Pressure on the Obama administration to consider military options against Iran were eased as the most recent US intelligence reports indicate that Iranian leaders have no definite plan on building nuclear weapons.
Reuters reports that a number of US officials believe deadly attempts against the lives of Iranian nuclear scientists and the computer virus found in Iran’s newly launched Bushehr Nuclear Plant have caused at least a two year lag in Iran’s nuclear program.
Iranian authorities confirmed last August that the Stuxnet Computer virus had infected the industrial computer systems at Bushehr Plant but denied that it had caused any significant damage.
The fatal attacks against the lives of Iranian scientists include the assassination of Massoud Ali-Mohammadi in December of 2009 and of Majid Shariyari on November 29 in Tehran. Fereydoon Abbasi another Iranian scientist survived an assassination attempt in November.
Iranian Intelligence Minister announced last week that his ministry has arrested ten individuals in connection with the terrorist attack on Massoud Ali-Mohammadi and maintained that the detained individuals were linked to Israel’s Mossad.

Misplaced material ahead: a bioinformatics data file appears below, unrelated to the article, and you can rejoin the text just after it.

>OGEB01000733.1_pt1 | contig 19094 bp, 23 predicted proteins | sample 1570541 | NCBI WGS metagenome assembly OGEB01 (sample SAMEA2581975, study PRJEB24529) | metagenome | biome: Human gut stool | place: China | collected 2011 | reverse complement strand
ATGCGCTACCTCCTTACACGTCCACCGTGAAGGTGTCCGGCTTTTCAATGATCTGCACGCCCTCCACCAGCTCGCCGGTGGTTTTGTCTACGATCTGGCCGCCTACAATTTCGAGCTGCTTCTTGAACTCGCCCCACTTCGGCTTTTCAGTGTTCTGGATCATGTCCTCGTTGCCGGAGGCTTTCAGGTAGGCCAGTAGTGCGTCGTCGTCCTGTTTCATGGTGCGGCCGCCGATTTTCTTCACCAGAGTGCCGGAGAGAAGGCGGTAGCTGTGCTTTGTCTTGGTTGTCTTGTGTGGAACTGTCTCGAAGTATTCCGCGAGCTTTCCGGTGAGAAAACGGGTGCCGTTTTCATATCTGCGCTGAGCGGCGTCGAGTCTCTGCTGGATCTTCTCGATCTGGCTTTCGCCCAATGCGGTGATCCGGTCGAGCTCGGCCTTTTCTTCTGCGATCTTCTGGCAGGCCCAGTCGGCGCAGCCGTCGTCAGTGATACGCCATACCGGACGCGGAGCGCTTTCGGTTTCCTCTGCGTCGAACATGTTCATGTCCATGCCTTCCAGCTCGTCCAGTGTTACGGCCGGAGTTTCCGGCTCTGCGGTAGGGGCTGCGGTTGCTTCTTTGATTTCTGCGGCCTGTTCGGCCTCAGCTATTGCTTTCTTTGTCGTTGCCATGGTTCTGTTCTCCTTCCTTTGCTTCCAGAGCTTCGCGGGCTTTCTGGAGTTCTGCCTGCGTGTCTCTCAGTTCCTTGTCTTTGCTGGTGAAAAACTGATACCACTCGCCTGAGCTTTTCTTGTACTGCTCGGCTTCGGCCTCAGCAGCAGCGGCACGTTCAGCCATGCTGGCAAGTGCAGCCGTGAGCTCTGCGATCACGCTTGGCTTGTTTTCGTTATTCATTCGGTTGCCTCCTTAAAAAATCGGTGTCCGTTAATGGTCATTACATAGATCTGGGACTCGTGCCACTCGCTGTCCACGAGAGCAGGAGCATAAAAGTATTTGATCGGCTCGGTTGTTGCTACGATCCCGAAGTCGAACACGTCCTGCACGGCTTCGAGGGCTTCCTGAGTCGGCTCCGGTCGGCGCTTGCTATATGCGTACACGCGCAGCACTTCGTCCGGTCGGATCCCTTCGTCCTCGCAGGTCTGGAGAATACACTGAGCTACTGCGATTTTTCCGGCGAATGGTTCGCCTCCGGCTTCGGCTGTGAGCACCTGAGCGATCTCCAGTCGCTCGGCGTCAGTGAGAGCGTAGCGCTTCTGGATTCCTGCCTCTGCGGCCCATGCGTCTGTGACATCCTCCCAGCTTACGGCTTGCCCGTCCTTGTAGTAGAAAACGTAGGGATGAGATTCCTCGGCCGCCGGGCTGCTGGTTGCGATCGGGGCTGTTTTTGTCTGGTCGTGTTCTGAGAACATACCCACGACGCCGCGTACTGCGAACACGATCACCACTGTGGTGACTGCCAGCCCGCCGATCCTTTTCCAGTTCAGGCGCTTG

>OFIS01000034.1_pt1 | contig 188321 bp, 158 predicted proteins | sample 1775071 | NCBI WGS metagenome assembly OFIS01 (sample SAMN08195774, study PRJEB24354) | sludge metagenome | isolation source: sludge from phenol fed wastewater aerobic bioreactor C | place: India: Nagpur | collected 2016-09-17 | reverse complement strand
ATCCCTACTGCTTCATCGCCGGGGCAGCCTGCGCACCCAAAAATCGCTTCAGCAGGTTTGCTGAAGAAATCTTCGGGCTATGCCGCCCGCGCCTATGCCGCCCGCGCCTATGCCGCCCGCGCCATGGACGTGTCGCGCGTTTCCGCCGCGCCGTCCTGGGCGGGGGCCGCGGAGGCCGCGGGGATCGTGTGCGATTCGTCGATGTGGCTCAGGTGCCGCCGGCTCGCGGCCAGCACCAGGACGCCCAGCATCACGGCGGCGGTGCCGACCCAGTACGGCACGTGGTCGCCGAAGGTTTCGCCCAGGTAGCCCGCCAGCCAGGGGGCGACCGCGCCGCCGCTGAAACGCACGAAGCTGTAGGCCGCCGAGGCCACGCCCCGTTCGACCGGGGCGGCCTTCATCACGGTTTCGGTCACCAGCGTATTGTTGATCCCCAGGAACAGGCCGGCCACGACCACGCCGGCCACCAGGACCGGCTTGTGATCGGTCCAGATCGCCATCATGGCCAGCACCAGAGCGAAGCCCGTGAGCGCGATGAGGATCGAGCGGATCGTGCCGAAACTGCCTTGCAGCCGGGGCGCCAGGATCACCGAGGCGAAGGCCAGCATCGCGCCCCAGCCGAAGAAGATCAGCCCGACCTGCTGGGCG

Accordign to Reuters, outgoing director of Mossad, Meir Dagan says "because of measures that have been deployed against them," Iranians would not be able to make a nuclear bomb for another four year.
Moshe Yalon, Israeli minister of strategic affairs has also said on Radio Israel that Iran is at least three years away from building an atomic bomb.
Despite Israel’s continued allegations of Iranian intentions toward building a nuclear bomb, Iran’s supreme leader, Ayatollah Khamenei has repeatedly condemned the use of atomic weapons describing them as “harram” (forbidden by Islamic law).
Reuters reports that General Michael Hayden, former CIA chief has said that in terms of its policy towars Iran, the US has more time than they had previously thought.
He added that he now believes that the “key decision point” on whether to engage in military options against Iran can be postponed until after the next US presidential elections.
The US, Britain, Germany, France, Russia and China will meet with Iran next week in Istanbul for the fourth round of nuclear talks. The G5+1 will seek guarantees that Iran will not pursue production of nuclear weapons, whilst Iran insists that all its nuclear efforts are wholly peaceful and geared toward power production.
Islamic Republic representatives met for the third round of talks with the G5+1 delegates in early December in Geneva.